Winter storm updates: Blizzard conditions, arctic freeze sweeps Buffalo | will it snow in florida


The brutal winter storm conditions that are continuing to batter most of the United States brought one of the cities most accustomed to snow — Buffalo — to a standstill overnight and into Saturday, with hundreds of people stuck in vehicles in the frigid cold and drifting snow, with no way for rescue workers to reach them.

Two people died in separate incidents at their homes when first responders could not get to them. There is no emergency service for much of the area, said Marc C. Poloncarz, county executive for Erie County, which includes Buffalo. A physician was coaching a woman over the phone who was delivering her sister’s baby at home. People were stranded for the night in restaurants as well as their homes, he said.

“This was a very, very bad night in our community,” Poloncarz said. “Thankfully, the sun is up.”

“This may turn out to be the worst storm in our community’s history, surpassing the famed blizzard of ’77 for its ferocity,” he added.

He said emergency response is not available in about two-thirds of the blizzard-affected area. Emergency vehicles themselves were stuck in the snow. More than 27.8 inches of snow fell at the airport in Buffalo. “It’s not something we’re proud of,” Poloncarz said.

He warned people not to call 911 or an emergency storm number unless they had life-threatening crises. Abandoned vehicles were causing additional problems, and there were concerns that snow-clogged exhaust vents were causing carbon monoxide or natural gas exhaust to back up into homes.

Gov. Kathy Hochul (D) has ordered the National Guard to respond, and units were on their way to the worst-hit parts of the region.

Snow was forecast to continue falling in the Erie County area throughout the day and possibly until early Christmas Day, Poloncarz said.

While Buffalo may have been seeing the monster storm’s worst, few parts of the country were unaffected by the cold, ice, snow and winds that have barreled across the nation in the past two days. Temperatures were below freezing in Houston on Saturday and below zero wind chills swept throughout much of the Midwest.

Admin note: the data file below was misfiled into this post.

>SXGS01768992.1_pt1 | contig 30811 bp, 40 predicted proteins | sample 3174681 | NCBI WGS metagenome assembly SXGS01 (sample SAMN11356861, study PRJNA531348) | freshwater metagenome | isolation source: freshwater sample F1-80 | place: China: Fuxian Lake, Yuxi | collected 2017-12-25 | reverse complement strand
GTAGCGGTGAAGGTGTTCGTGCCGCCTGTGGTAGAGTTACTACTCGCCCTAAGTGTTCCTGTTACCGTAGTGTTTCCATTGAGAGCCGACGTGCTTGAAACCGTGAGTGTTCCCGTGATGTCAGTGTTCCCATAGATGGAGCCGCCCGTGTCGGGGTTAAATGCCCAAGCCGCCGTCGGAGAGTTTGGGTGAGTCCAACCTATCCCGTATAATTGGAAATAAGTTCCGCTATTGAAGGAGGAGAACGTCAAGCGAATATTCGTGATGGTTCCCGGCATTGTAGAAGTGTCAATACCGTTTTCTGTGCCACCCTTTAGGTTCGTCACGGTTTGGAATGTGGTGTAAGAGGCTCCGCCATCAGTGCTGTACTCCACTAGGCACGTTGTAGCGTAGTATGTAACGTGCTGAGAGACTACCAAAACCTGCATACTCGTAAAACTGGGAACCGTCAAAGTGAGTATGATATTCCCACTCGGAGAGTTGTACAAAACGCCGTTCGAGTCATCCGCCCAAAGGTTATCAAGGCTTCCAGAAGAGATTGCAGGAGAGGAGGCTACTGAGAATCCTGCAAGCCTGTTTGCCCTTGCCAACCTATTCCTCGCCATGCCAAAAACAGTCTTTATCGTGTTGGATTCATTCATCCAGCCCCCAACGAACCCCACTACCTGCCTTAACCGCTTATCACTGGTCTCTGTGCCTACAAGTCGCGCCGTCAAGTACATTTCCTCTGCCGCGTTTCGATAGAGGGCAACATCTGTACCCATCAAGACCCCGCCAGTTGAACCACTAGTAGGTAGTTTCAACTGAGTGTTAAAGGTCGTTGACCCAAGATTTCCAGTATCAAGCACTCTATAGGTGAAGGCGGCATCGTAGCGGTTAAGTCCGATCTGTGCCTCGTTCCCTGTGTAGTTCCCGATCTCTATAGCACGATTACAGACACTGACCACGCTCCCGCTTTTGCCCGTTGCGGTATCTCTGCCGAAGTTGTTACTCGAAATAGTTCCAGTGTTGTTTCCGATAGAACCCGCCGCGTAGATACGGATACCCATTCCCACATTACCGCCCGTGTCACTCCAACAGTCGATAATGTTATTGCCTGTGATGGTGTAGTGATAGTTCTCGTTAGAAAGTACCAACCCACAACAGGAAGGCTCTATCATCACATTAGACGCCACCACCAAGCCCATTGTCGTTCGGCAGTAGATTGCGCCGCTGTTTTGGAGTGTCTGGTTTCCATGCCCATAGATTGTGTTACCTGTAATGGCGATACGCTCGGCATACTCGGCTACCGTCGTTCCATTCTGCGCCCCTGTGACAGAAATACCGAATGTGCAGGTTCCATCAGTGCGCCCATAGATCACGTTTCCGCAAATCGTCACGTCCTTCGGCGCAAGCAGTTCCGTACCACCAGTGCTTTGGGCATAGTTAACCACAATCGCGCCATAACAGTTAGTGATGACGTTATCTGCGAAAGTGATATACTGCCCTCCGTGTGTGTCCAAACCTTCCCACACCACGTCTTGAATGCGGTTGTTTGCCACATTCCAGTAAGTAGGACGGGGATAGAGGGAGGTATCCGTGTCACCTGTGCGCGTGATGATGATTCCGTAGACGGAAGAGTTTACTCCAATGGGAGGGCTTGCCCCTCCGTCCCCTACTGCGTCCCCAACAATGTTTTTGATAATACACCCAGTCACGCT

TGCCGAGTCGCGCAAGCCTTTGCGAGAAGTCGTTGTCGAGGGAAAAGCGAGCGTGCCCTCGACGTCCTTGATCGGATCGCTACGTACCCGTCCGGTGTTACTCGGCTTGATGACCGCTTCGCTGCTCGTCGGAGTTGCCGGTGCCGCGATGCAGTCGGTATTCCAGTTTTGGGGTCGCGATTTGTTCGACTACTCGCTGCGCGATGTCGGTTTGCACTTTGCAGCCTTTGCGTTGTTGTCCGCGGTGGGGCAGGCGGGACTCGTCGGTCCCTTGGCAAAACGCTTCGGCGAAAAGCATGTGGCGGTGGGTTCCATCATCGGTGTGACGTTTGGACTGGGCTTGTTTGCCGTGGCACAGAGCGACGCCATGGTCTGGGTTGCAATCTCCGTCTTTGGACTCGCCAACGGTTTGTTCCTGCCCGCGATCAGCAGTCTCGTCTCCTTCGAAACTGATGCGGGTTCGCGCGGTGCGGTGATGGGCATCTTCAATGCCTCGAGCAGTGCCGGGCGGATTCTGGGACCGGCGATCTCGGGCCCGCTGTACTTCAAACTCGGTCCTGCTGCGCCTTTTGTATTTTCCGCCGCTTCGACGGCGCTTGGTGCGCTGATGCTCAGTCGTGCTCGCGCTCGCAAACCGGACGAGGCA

Power was knocked out for at least 1.5 million on Friday and temperatures plummeted, sometimes at record-breaking speeds. More than 1.6 million were still without power as of 11 a.m. on Saturday, according to, with hundreds of thousands out in Tennessee and Kentucky.

FedEx said on Saturday that the severe weather is causing disruptions to its hubs in Memphis and Indianapolis hubs and that delays could be expected for deliveries through Monday.

Air travel was snarled with thousands of flights canceled. Blizzards throttled the Great Lakes region. Even winter-tested cities such as Chicago and Detroit shut down holiday attractions and urged people to stay inside.

The storm that the National Weather Service described as “once in a generation” began Thursday and is expected to last through Christmas weekend, ultimately carving a 2,000-mile path across much of the country. The danger zone extended from Canada to Mexico, and from Washington state to Florida.

Jason Samenow, Danielle Paquette and Emmanuel Felton contributed to this report.

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